March 24, 2005
Whiff or Whiff-Out You
If you've been around Baseball Prospectus for more than a few minutes, you've inevitably heard someone talk about strikeouts and strikeout rate. Strikeouts are an odd bird; there's loads of evidence that indicates that, if you had to pick only one metric, strikeout rate--or something encompassing it, like K/BB--is it for pitchers. Nothing's more important. With hitters they seem to be almost completely meaningless, to the point where there's virtually no correlation between team strikeout rate and run scoring. In fact, there's a positive correlation between strikeouts and power, so if strikeouts are great for pitchers, they're not that bad for hitters either. Everybody wins, so maybe things would be great if hitters just struck out every time they got out.
When you talk to people about strikeouts and their place in batting performance, the retort to the idea that they're just another out is that putting the ball in play puts pressure on the defense and increases the chance that runners can advance. If you take two ballplayers with exactly the same statistics except that one strikes out every time and the other gets balls in play every time, the idea is that those two batters produce essentially the exact same offense. Now, jokes about Productive Outs aside, that's not entirely true. It's just that there are no two players who are that extreme--there certainly aren't any teams that extreme--and the effect of putting the ball in play can be lost in the noise.
No matter how long you argue, the fact of the matter is that getting out on a ball in play is different than striking out. Getting back to our two hypothetical players--let's call them Sam Slappy and Winston Whiff (hey, it's late and I'm tired)--we can estimate the costs and benefits of their different approaches at the plate.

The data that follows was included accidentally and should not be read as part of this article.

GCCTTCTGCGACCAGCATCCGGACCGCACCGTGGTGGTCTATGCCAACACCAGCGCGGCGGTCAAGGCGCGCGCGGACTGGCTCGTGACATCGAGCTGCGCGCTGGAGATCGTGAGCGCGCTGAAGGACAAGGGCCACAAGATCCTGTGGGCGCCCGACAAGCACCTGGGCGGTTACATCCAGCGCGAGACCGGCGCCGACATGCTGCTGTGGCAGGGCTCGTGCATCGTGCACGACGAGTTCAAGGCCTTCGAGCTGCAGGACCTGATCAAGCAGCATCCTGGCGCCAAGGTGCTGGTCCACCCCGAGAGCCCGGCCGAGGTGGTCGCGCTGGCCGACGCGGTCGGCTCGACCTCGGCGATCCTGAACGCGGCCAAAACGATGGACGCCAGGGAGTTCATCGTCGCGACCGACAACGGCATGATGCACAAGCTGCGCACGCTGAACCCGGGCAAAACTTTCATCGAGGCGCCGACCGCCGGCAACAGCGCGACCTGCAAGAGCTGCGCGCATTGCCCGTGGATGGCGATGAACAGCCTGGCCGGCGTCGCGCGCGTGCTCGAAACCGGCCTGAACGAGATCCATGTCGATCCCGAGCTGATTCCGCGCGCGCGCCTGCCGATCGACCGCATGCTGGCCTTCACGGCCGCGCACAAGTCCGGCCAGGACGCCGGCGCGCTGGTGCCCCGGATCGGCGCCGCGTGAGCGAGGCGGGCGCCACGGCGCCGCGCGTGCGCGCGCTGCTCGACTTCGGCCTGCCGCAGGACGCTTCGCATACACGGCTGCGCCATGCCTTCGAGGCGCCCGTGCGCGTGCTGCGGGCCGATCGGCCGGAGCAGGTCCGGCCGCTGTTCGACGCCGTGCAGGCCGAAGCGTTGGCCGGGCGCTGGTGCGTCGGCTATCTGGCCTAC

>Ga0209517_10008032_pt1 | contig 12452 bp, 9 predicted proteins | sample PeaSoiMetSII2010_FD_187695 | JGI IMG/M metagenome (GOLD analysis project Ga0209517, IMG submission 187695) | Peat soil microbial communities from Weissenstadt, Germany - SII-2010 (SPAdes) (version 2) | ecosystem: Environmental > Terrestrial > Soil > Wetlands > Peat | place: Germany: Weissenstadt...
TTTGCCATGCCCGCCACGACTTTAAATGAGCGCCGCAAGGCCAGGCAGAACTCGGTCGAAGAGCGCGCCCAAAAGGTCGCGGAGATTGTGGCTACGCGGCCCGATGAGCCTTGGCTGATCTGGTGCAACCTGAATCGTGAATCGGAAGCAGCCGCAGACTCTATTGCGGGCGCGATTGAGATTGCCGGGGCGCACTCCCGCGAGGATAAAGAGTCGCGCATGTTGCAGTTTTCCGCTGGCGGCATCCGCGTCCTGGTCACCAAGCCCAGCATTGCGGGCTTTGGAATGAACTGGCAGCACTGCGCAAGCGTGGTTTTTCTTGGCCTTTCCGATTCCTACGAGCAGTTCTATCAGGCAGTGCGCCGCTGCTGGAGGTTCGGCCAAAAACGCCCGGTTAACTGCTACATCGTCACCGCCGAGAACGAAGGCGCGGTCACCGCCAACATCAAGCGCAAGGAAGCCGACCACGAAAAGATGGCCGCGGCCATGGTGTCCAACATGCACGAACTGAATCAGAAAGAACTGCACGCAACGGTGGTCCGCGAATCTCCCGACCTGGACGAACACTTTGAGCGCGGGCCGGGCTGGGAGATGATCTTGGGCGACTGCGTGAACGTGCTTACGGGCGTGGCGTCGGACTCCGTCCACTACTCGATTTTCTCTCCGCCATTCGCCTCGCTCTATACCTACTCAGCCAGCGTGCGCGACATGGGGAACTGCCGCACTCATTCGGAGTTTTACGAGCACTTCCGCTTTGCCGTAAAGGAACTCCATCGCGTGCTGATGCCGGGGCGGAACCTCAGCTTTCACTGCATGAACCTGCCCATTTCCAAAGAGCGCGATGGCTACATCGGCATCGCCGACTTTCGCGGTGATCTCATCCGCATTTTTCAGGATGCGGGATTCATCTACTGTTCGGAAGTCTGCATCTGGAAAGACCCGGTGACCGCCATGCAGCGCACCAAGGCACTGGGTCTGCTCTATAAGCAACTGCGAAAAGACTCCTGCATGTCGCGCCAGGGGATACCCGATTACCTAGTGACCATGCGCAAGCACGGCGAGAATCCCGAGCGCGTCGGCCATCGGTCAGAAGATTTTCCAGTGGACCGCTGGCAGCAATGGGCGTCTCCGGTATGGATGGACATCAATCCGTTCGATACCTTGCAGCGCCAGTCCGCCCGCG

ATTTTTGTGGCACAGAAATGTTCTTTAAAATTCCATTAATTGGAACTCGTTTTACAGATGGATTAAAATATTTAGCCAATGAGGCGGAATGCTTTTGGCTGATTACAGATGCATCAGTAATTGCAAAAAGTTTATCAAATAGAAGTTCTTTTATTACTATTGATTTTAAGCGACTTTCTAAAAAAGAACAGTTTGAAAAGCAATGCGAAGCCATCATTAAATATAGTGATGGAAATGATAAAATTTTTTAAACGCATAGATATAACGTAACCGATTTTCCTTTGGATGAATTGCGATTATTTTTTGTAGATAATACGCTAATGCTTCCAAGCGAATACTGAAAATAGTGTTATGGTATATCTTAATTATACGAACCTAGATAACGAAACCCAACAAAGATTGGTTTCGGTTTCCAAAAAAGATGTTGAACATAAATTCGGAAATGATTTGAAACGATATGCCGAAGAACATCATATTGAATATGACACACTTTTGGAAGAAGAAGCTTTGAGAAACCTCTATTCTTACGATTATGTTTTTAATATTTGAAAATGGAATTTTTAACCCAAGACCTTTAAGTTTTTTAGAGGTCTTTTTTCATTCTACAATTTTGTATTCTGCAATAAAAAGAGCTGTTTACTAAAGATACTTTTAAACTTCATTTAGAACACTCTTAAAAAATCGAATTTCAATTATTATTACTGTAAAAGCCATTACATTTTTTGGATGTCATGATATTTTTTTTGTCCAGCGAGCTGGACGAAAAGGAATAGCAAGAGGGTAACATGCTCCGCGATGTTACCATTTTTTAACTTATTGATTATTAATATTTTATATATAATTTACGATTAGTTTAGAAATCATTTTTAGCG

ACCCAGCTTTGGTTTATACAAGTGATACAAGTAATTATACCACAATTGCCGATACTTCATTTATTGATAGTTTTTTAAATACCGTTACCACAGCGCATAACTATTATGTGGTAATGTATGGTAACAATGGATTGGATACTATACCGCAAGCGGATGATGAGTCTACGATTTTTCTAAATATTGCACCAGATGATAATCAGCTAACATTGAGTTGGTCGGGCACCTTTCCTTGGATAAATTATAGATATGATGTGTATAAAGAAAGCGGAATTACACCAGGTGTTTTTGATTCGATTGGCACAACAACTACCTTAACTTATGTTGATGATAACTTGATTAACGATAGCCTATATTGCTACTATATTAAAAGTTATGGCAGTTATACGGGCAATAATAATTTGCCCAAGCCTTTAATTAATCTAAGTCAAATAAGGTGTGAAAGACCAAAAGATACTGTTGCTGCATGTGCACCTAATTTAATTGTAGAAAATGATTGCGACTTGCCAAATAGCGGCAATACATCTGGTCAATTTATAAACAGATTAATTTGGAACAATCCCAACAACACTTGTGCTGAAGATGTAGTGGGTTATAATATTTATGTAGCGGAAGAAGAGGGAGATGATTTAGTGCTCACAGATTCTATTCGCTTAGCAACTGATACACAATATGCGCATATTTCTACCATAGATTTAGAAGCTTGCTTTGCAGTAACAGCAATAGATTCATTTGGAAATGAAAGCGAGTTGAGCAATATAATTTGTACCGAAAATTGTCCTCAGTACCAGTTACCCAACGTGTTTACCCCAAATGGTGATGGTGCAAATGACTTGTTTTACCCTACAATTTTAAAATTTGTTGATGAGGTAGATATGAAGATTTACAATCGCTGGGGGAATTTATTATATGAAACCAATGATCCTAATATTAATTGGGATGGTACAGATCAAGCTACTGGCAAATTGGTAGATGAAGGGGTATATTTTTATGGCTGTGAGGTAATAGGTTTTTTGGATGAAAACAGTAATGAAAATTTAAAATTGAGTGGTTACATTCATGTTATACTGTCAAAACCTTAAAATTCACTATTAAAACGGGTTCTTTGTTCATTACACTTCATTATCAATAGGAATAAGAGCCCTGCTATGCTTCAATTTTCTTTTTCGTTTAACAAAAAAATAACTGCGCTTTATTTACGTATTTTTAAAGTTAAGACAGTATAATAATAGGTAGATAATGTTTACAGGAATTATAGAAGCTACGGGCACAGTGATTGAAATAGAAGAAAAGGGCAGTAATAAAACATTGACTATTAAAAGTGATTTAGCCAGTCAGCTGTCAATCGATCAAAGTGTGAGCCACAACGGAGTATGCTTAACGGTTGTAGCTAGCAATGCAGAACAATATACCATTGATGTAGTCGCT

The first difference is that Slappy is going to get on base a few more times each season by virtue of reaching on an error, an event that actually counts against on-base percentage. Last year, 1800 batters reached base on an error. There were 94,118 fieldable balls last year--I'm removing hits since our two batters have the exact same stats--so approximately 98.1% of all "outs" are true outs while in 1.9% of the cases the batter reached on an error. There's a slight issue with double plays, but that will come back in a minute.
Assuming that both Slappy and Whiff notch 600 plate appearances and they put up nice league average stats (.260/.330/.440), that leaves right around 400 PA in which Slappy put the ball in play and Whiff did not. Looking at those numbers above, Slappy would reach base nearly eight more times over the course of the season, not an insignificant amount. Counting those ROEs as "hits," Slappy now puts up a .273/.343/.453 line for an MLVr of .0511 instead of .0000, adding up to about seven runs over the course of the season or about 0.0175 runs per strikeout.
Adding baserunners makes things a little more complicated. The most obvious situation where a strikeout takes away from the offense is a man on third with fewer than two outs, but players also have a chance to advance from other bases on balls in play when the batter fails to reach base.
In 2004, there were just over 25,000 plate appearances in which the batter came to the plate with fewer than two outs and men on and did not strike out and did not reach base. In those instances, baserunners accumulated 7,564 extra bases. Breaking those bases down by the baserunners' locations, it's possible to estimate how many extra runs those bases are worth.